BankAmerica Corp. is pulling back from the subprime mortgage market in what industry analysts say may be the start of an exodus.

The San Francisco lender has quietly closed a unit that bought subprime loans from mortgage banks. The unit - the Home Loan Group - was part of BankAmerica's consumer finance division.

Although the move does not mark a complete retreat from subprime mortgages - the finance division still operates a program - industry observers say the step back, as the field becomes increasingly crowded, is significant.

"Maybe we're finding out that subprime lending and banks aren't compatible," said Cristine Clifford, an analyst with David Olson Research in Columbia, Md. "This may be pointing to a coming trend."

Indeed, industry analysts say the pullback could foreshadow an exodus by lenders that in recent years have rushed in, only to find the waters increasingly crowded.

Some lenders, like Barnett Banks, bought their own subprime lending units, while smaller institutions, like Poughkeepsie Savings Bank, set up in-house operations.

Certainly, lending to people with tarnished credit records requires a more flexible strategy than conventional bank loan programs. While developing their skills as subprime lenders, banks are finding they must scramble to compete.

"There's no question that the pie is not growing as fast as the number of lenders," Ms. Clifford said. Last year, lenders booked $100 billion of subprime loans. Despite the surge in entrants, that figure is expected to increase by just 10%, Ms. Clifford said. "And new lenders are entering the market every day."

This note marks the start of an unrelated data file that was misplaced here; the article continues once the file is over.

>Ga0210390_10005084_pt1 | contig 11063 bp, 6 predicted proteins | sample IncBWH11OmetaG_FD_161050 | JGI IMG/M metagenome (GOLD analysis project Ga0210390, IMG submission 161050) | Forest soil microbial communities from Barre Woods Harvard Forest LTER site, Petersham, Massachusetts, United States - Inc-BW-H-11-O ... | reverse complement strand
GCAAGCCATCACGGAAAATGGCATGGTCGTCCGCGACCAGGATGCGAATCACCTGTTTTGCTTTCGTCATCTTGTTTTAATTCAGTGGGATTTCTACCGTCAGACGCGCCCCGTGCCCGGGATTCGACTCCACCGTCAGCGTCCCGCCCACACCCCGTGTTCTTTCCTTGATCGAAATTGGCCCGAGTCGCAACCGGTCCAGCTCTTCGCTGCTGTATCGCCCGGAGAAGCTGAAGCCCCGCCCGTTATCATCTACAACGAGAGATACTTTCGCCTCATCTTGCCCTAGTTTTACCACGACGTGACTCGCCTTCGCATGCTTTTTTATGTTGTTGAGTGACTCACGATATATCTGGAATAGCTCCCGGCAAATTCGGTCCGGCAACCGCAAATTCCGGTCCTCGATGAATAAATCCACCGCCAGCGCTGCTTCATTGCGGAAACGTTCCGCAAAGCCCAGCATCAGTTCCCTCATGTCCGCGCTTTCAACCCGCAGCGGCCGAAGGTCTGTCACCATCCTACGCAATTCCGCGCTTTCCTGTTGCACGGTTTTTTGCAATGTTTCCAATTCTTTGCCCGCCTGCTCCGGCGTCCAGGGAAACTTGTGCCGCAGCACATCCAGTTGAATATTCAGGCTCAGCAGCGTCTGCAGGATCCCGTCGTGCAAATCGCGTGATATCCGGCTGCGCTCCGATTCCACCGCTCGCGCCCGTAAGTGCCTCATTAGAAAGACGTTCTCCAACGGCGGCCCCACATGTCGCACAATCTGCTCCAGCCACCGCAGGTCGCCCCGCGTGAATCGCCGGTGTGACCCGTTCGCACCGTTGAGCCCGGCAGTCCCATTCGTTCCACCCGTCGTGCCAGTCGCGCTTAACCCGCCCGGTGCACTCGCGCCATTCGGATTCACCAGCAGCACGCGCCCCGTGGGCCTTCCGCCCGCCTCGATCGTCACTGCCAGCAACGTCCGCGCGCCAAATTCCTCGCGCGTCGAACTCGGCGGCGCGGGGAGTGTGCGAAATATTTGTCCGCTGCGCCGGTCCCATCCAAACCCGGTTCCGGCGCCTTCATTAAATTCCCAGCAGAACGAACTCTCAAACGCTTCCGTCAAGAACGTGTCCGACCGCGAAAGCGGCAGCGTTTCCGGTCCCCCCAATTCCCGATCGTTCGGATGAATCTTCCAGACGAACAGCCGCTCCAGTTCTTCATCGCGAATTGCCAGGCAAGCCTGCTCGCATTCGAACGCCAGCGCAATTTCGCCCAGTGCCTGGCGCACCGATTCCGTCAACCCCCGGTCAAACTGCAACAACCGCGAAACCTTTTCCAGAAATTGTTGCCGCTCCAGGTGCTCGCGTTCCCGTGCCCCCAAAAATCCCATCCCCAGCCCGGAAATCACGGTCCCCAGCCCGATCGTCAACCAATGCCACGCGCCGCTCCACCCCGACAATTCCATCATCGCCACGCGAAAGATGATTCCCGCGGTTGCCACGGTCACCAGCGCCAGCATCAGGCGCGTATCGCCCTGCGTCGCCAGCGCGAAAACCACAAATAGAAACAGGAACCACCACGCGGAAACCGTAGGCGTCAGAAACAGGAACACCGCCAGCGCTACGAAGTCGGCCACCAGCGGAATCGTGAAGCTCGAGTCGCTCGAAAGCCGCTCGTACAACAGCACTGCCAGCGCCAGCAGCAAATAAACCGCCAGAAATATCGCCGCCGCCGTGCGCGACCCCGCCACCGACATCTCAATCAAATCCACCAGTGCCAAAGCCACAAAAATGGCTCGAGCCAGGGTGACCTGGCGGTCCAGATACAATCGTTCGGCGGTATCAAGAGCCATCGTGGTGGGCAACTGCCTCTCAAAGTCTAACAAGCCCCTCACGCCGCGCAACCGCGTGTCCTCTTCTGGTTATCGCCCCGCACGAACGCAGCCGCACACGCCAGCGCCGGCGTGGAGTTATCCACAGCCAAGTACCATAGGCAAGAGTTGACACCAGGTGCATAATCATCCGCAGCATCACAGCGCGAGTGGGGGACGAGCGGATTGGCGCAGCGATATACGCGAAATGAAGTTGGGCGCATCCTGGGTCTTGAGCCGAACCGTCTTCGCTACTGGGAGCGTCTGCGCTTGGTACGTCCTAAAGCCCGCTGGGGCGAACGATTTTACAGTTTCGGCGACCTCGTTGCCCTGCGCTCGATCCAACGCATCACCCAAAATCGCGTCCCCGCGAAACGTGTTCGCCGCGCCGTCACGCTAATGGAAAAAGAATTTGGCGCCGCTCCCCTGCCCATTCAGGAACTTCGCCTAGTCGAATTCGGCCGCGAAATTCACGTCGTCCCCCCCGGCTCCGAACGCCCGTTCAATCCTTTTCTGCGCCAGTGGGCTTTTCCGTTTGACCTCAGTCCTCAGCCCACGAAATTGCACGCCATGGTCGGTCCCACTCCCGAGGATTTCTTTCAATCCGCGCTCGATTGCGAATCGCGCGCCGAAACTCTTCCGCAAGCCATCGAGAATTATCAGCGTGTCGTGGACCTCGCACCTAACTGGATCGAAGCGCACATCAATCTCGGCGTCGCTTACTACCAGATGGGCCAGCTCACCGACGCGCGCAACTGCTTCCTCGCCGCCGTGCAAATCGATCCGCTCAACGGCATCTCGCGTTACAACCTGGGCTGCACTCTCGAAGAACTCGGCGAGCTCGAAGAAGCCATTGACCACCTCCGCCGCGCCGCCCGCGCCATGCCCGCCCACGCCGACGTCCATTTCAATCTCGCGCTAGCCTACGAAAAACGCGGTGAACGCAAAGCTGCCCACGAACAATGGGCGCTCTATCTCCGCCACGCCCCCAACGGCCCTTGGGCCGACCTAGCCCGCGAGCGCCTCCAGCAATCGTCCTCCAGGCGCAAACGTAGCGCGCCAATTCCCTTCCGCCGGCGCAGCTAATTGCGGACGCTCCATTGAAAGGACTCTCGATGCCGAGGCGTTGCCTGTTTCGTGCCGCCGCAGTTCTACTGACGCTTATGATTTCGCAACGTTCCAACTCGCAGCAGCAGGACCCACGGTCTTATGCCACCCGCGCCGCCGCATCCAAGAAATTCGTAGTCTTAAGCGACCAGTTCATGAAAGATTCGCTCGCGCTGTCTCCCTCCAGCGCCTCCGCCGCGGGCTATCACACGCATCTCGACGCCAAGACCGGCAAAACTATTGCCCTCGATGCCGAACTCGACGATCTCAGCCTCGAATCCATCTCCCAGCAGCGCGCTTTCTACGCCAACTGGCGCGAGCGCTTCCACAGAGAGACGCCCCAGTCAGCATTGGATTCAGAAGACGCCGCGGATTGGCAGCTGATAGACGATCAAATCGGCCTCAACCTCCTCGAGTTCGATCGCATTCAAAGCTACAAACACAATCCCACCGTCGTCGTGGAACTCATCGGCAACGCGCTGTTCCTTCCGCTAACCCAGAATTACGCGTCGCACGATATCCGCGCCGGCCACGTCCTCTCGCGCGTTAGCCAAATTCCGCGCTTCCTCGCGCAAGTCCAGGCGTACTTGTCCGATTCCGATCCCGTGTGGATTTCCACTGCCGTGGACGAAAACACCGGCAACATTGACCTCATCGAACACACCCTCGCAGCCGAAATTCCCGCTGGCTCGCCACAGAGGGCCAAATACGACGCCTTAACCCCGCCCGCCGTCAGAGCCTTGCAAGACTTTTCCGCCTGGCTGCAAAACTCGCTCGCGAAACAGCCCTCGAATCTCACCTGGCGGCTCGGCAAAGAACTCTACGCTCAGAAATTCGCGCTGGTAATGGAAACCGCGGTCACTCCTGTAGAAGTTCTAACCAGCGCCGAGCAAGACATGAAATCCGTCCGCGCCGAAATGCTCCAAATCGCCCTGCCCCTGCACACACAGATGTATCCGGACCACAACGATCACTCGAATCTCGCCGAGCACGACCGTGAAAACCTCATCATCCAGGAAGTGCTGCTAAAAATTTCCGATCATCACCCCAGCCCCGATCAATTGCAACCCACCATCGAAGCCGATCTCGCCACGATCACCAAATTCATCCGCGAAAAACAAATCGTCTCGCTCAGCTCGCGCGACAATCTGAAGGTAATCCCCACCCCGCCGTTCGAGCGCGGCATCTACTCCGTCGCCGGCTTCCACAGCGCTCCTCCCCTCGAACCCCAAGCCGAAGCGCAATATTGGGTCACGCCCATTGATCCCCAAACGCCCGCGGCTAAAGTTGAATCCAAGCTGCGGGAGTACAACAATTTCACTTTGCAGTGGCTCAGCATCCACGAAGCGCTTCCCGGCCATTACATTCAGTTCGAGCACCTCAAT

The "risk factor" of dealing with subprime loans and their high default rate was a main reason for BankAmerica's decision to pull out, said a manager with the consumer finance division.

Subprime loans - which do not meet the lending criteria of Fannie Mae and Freddie Mac - offer much fatter margins than conventional loans. But the returns come at a cost, as these loans fail more often than conventional loans.

BankAmerica's subprime mortgage group employed as many as 20 people when it was acquired in 1992 as part of BankAmerica's purchase of Security Pacific Corp. BankAmerica had whittled the unit's staff to seven from 20 before shutting it last month. Maggie Hammett, the senior vice president in charge of the program, lost her job in the shakeup. Other staff members were offered jobs within BankAmerica, a spokeswoman said.

Callers trying to reach Ms. Hammett or members of the unit's staff hear the message: "The mortgage loan department is no longer in business."

A spokeswoman for the consumer finance group would not say whether the unit was losing money, although she did say volume had been dropping. She declined to disclose figures, saying volume was not broken out from the entire finance group.

She also said that given the bank's desire to focus on retail efforts, "it made sense to let the (subprime) unit go."

The retail program includes BankAmerica Mortgage, which originates conventional loans through 64 offices in 10 states. The unit does not have plans to add subprime loans, a spokeswoman said.

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